According to Nintendo, a person may be affected by “how quickly a particular light is flashing, its brightness, the level or intensity of the background lighting, and the color of the light.” The symptoms that can affect a person playing Nintendo, Xbox or even computer video games include “convulsions, loss of awareness, involuntary movements, eye or muscle twitching, altered vision” and disorientation.

While they say that only a few people out of those prone to epileptic attacks are vulnerable, it is again the Pokemon scenario that has proved that to be questionable.

Virtual Reality Headsets and Epilepsy

Oculus [PDF], a Meta company that makes virtual reality headsets, warns users:

Some might experience “severe dizziness, seizures, epileptic seizures or blackouts triggered by light flashes or patterns, and this may occur while they are watching TV, playing video games or experiencing virtual reality, even if they have never had a seizure or blackout before or have no history of seizures or epilepsy. Such seizures are more common in children and young people under the age of 20.”

While they say the occurrence is rare, about 1/4000, no studies were included in the safety warning. Nor is it known how many youth think the risk is worth taking.

Music Can Trigger Musicogenic Seizures

There is one type of epilepsy that devices can trigger, however, which isn’t photosensitive or related to what you see. That’s music. 

In a scientific paper published on Frontiers Neurology, researchers noted a case of a young woman who had had brain surgery to pause her seizures. “Two reflex seizures were recorded within 15 s after listening to one song that she liked… During the first few seconds, she could answer and follow commands, but after that, she lost awareness and exhibited left upper limb and oral-alimentary automatisms [automatic movements].”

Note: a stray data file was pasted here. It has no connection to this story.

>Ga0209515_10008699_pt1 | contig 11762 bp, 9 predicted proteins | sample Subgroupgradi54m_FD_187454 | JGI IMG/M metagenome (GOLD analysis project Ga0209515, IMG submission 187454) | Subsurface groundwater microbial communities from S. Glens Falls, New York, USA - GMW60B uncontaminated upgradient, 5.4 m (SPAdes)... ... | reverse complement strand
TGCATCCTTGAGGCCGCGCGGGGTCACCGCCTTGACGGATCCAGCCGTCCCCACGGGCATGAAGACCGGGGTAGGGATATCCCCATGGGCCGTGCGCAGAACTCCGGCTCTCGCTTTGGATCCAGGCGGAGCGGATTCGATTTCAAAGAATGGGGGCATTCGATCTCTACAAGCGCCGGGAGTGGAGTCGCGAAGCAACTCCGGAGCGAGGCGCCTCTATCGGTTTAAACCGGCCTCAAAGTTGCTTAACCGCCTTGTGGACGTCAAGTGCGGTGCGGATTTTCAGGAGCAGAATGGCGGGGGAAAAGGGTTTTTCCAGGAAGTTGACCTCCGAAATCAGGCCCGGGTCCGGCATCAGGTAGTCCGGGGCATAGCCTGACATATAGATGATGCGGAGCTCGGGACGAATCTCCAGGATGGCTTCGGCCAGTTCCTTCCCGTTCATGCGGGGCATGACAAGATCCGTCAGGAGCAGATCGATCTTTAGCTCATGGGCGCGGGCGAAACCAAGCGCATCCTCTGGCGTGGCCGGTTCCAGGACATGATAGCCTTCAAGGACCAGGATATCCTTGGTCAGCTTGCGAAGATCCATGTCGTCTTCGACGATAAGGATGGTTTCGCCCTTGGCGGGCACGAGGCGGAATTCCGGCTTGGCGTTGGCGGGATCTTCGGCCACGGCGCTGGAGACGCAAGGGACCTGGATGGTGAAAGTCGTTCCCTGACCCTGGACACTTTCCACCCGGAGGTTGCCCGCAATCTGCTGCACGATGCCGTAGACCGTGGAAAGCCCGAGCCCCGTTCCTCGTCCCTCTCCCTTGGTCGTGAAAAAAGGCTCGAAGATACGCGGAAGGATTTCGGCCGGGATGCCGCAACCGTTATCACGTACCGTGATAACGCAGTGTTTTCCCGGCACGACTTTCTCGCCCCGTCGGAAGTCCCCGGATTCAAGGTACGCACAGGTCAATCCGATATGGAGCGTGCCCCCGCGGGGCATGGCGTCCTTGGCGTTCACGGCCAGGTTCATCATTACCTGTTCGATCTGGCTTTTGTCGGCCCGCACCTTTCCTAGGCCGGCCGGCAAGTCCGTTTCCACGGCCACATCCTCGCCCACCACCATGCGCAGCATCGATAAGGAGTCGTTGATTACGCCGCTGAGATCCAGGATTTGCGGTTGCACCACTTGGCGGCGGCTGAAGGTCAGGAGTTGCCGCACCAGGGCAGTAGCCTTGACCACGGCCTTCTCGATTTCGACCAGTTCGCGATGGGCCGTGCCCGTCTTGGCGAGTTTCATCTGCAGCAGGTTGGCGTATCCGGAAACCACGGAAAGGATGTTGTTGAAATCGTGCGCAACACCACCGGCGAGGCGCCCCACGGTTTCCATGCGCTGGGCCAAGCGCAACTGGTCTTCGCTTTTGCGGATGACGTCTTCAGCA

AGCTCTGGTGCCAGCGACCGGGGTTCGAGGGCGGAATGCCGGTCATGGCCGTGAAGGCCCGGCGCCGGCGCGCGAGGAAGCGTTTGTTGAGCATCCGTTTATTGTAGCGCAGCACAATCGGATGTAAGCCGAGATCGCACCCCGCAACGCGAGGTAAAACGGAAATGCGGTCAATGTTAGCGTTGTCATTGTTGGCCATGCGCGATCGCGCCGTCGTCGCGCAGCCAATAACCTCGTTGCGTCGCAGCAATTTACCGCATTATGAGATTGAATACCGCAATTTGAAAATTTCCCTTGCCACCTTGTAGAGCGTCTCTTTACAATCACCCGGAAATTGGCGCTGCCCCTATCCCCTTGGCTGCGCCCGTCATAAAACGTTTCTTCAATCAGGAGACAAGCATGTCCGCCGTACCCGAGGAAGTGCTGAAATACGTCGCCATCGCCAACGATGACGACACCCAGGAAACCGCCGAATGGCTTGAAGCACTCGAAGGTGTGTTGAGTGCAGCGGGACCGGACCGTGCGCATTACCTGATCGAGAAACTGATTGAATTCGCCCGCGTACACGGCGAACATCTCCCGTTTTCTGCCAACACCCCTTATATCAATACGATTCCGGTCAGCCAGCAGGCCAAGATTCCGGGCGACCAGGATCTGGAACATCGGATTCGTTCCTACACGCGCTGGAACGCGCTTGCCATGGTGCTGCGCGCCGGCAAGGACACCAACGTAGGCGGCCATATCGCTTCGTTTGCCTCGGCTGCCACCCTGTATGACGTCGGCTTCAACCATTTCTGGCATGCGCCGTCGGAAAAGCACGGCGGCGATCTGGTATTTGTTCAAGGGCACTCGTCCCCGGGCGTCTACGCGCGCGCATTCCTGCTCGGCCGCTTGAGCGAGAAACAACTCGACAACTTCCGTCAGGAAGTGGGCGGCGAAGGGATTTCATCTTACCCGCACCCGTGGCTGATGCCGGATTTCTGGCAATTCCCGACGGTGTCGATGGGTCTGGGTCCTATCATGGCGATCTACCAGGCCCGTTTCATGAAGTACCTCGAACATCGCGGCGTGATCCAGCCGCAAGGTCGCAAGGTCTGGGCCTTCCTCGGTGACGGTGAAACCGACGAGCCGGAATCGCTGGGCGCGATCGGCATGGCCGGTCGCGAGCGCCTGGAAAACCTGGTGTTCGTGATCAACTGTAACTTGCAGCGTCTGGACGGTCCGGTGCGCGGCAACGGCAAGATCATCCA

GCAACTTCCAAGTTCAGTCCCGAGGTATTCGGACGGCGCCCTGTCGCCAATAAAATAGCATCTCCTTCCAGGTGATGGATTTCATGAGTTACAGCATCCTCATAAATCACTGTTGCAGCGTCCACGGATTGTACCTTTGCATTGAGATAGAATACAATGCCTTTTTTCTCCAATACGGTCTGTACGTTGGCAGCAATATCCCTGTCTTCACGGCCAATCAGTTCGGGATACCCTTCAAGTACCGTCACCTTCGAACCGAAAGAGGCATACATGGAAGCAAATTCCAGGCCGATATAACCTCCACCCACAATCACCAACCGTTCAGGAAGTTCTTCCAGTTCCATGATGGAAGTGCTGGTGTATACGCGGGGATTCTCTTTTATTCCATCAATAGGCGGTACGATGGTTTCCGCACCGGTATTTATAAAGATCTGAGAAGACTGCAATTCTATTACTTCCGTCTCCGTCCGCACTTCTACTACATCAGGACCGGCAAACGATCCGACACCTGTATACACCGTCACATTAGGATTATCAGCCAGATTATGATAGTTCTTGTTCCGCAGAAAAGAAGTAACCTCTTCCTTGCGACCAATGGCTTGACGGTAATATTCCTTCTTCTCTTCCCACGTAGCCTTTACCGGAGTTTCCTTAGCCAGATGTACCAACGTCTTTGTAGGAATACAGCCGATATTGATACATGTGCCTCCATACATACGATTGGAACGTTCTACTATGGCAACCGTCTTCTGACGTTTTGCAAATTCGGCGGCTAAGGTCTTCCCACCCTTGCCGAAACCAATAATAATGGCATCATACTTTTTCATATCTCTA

The second case describes seizures that aren’t as typical in their symptoms. 

“She described her habitual diurnal [daytime] episode as a feeling that time expands (if she had a conversation, the words would expand indefinitely), then she would not understand what is said to her, she could not speak, but she could continue the activity that she was engaged in. During the seizures that lasted up to 1 min, the patient maintained eye contact and postictally she had anomia [indicates confusion] for up to 30 min. She emphasized that listening to music triggered her seizures, particularly listening to a specific musical rhythm or a peculiar pattern that has been linked to a contemporary hit radio song.”

The researchers claim that musicogenic epilepsy is rare. But each type of epilepsy trigger builds on the other, according to Cytowic from Psychology Today. So if you’re into music, music videos, movies and video games with virtual reality, there’s a higher likelihood of suffering from an attack – especially between the ages of five and 24

Seeing as how many people are addicted to their cell phones, and all the entertainment opportunities that exist on them, emergency alerts from FEMA are probably not what’s going to cause a zombie apocalypse. Cell phones and other screen-type devices might, though. And yes, for Muslims, too.

IP Correspondent